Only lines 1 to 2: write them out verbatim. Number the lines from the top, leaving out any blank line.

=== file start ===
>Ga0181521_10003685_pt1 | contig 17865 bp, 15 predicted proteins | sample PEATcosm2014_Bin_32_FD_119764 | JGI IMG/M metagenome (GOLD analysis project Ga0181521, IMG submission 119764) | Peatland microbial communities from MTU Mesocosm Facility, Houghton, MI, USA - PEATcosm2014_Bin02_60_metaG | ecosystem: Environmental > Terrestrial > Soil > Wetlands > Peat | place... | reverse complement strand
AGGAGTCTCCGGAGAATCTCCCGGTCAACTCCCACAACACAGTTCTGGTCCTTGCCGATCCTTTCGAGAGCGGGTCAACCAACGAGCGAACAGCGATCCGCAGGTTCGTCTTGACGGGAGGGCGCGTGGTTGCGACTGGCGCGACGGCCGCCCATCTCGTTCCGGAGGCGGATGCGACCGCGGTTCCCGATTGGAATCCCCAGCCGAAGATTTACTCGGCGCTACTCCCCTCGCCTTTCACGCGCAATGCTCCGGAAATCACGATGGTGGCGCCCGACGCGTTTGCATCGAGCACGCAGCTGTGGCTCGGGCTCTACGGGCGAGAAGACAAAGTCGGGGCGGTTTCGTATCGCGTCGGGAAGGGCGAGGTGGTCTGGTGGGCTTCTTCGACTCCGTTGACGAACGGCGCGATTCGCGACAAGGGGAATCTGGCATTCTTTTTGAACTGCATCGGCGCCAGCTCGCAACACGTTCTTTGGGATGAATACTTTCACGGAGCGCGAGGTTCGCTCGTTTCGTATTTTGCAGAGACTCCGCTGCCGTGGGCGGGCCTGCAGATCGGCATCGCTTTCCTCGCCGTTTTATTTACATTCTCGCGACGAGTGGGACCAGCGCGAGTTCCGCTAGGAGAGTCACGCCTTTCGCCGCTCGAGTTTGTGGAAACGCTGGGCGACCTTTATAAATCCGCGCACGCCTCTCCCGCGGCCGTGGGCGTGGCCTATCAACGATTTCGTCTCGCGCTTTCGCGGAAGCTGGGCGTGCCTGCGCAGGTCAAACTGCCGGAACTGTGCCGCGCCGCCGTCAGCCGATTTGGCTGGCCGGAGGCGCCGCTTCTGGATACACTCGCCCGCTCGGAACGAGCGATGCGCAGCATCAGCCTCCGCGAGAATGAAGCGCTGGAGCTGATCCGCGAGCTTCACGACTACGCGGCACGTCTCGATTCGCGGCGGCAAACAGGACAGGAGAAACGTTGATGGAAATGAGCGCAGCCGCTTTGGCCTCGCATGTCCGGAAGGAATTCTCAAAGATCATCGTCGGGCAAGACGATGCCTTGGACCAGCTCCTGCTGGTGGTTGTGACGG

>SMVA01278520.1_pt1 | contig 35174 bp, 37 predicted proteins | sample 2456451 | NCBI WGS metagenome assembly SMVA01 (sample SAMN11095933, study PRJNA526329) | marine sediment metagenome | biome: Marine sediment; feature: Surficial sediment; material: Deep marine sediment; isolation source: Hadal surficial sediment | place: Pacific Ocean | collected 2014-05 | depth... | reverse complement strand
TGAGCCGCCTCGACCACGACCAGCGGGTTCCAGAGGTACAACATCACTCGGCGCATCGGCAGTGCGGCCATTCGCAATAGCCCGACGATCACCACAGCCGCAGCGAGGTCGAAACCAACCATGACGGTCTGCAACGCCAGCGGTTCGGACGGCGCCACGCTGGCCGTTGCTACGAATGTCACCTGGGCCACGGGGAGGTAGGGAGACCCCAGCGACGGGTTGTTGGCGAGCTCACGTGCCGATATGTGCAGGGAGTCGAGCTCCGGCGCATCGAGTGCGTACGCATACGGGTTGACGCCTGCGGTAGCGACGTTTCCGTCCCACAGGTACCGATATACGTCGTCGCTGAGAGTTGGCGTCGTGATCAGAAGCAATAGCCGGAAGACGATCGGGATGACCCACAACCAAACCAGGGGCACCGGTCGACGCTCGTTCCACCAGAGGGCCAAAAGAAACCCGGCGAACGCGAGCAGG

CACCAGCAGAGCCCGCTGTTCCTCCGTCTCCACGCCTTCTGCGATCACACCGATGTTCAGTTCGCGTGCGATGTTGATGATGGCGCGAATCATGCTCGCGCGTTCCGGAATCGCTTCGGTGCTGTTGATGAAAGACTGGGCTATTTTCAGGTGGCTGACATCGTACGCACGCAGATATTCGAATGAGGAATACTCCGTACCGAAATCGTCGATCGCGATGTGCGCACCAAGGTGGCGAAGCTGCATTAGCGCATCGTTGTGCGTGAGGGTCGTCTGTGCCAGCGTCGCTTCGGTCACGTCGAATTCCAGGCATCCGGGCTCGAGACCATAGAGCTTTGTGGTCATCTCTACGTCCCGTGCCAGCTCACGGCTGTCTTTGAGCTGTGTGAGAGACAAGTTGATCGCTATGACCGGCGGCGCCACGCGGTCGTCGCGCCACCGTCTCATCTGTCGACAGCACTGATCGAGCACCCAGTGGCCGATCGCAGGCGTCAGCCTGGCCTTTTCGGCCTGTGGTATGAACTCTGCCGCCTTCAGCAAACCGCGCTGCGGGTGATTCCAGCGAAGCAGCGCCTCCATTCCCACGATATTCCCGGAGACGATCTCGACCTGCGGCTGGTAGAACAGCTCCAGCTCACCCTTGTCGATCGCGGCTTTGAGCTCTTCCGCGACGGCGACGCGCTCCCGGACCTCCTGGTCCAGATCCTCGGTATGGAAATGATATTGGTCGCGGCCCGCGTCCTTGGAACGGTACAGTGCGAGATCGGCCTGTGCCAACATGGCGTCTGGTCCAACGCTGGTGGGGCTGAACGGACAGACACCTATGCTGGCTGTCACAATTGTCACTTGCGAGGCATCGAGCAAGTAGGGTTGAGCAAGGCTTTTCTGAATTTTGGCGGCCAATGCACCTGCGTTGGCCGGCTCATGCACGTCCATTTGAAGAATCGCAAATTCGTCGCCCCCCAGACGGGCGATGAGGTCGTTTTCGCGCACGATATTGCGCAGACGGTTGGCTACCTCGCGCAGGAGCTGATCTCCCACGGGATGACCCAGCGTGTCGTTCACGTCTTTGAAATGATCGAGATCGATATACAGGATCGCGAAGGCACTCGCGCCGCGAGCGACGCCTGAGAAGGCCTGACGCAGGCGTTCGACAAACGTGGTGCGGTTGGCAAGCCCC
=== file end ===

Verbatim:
>Ga0181521_10003685_pt1 | contig 17865 bp, 15 predicted proteins | sample PEATcosm2014_Bin_32_FD_119764 | JGI IMG/M metagenome (GOLD analysis project Ga0181521, IMG submission 119764) | Peatland microbial communities from MTU Mesocosm Facility, Houghton, MI, USA - PEATcosm2014_Bin02_60_metaG | ecosystem: Environmental > Terrestrial > Soil > Wetlands > Peat | place... | reverse complement strand
AGGAGTCTCCGGAGAATCTCCCGGTCAACTCCCACAACACAGTTCTGGTCCTTGCCGATCCTTTCGAGAGCGGGTCAACCAACGAGCGAACAGCGATCCGCAGGTTCGTCTTGACGGGAGGGCGCGTGGTTGCGACTGGCGCGACGGCCGCCCATCTCGTTCCGGAGGCGGATGCGACCGCGGTTCCCGATTGGAATCCCCAGCCGAAGATTTACTCGGCGCTACTCCCCTCGCCTTTCACGCGCAATGCTCCGGAAATCACGATGGTGGCGCCCGACGCGTTTGCATCGAGCACGCAGCTGTGGCTCGGGCTCTACGGGCGAGAAGACAAAGTCGGGGCGGTTTCGTATCGCGTCGGGAAGGGCGAGGTGGTCTGGTGGGCTTCTTCGACTCCGTTGACGAACGGCGCGATTCGCGACAAGGGGAATCTGGCATTCTTTTTGAACTGCATCGGCGCCAGCTCGCAACACGTTCTTTGGGATGAATACTTTCACGGAGCGCGAGGTTCGCTCGTTTCGTATTTTGCAGAGACTCCGCTGCCGTGGGCGGGCCTGCAGATCGGCATCGCTTTCCTCGCCGTTTTATTTACATTCTCGCGACGAGTGGGACCAGCGCGAGTTCCGCTAGGAGAGTCACGCCTTTCGCCGCTCGAGTTTGTGGAAACGCTGGGCGACCTTTATAAATCCGCGCACGCCTCTCCCGCGGCCGTGGGCGTGGCCTATCAACGATTTCGTCTCGCGCTTTCGCGGAAGCTGGGCGTGCCTGCGCAGGTCAAACTGCCGGAACTGTGCCGCGCCGCCGTCAGCCGATTTGGCTGGCCGGAGGCGCCGCTTCTGGATACACTCGCCCGCTCGGAACGAGCGATGCGCAGCATCAGCCTCCGCGAGAATGAAGCGCTGGAGCTGATCCGCGAGCTTCACGACTACGCGGCACGTCTCGATTCGCGGCGGCAAACAGGACAGGAGAAACGTTGATGGAAATGAGCGCAGCCGCTTTGGCCTCGCATGTCCGGAAGGAATTCTCAAAGATCATCGTCGGGCAAGACGATGCCTTGGACCAGCTCCTGCTGGTGGTTGTGACGG